According to Mr Nalwenge, the net domestic borrowing has increased in the past three months with the government collecting averagely $220 million through the weekly papers.

“However, compared with last year, this is low because in the third quarter of 2015, the average rate of collection was at $450 million as the government had to collect more money to tame inflation and the weakening currency,” he said.

The rate of growth of the debt is, however, likely to slow down after the redemptions in view of the new target and minimal pressures for domestic debt. Reduced government borrowing would further help reduce the interest rates as the KBRR would be reviewed with the lower T-Bill rates in mind.

The current KBRR is an average of the CBR and the two-month weighted moving average of the 91-day Treasury bill rate. KBRR acts a uniform base rate for all banks, meaning that a customer is charged a variable above the rate to accommodate a bank’s overheads and a borrower’s risk profile.

KBRR was introduced in July 2014 to ensure transparency in pricing of loan products.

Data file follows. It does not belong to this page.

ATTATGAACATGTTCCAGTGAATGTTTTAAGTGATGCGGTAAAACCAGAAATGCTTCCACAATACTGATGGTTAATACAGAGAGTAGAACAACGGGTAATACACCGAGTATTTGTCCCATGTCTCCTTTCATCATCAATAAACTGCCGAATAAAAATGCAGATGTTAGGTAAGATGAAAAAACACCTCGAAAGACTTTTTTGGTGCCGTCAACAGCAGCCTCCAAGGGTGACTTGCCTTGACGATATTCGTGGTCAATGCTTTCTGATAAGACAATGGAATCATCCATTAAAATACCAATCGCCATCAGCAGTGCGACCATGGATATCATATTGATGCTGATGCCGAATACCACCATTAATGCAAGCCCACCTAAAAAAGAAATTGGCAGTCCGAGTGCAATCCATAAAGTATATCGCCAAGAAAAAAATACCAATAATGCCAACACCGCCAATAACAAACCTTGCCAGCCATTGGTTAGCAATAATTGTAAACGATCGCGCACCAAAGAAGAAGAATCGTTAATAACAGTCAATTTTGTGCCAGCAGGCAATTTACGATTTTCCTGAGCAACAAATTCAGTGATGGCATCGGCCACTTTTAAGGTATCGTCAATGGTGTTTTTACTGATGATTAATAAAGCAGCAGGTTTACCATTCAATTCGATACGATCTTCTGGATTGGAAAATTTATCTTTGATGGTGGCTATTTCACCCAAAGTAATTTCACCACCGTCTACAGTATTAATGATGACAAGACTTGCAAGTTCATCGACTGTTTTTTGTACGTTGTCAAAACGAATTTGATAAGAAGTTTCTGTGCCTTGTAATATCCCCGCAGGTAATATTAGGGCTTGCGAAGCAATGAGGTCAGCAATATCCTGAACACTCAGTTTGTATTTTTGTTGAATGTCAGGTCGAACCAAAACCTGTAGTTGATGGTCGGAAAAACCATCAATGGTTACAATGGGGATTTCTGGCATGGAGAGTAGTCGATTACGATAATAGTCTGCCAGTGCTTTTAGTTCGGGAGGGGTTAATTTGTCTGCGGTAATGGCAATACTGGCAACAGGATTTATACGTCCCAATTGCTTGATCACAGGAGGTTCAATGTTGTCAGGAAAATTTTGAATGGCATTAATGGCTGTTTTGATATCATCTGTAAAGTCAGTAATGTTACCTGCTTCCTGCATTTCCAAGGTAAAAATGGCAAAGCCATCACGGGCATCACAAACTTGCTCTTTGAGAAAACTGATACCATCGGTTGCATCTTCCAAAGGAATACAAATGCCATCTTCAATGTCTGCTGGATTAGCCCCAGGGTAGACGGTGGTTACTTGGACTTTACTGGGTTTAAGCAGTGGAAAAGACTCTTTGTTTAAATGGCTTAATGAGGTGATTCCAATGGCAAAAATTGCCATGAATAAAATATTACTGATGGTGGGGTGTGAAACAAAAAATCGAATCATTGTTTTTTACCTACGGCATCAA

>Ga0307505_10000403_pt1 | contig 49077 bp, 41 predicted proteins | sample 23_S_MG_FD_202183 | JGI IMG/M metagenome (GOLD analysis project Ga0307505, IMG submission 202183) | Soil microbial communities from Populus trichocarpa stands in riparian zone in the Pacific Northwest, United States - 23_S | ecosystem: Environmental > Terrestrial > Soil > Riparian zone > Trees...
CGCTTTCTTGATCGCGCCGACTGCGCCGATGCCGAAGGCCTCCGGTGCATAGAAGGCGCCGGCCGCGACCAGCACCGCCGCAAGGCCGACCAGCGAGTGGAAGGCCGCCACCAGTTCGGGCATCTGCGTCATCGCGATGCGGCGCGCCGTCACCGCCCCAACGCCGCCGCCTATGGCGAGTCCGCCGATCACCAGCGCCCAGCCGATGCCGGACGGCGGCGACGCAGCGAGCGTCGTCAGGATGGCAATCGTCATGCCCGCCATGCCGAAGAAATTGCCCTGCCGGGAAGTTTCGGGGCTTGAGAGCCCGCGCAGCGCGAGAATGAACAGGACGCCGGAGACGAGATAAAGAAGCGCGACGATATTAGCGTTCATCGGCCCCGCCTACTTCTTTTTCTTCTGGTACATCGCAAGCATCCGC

At its introduction the rate was set at 9.13 per cent. It was reviewed in January 2015 to 8.54 per cent and further reviewed in June 2015 to 9.87 per cent. The rate was retained at 9.87 per cent in January despite movements in the factors suggesting it should have increased to 10.78 per cent.

rates graph

According to the National Treasury the upward revision of KBRR from 8.54 per cent in January 2015 to 9.87 per cent in June 2015, led to an increase in the average lending rates to 17.4 per cent in December 2015 from 16 per cent in December 2014.

Similarly, deposit rates increased to 7.9 per cent from 6.8 per cent over the same period leading to an increase in interest rate spread to 9.5 per cent in December 2015 from 9.2 per cent in December 2014.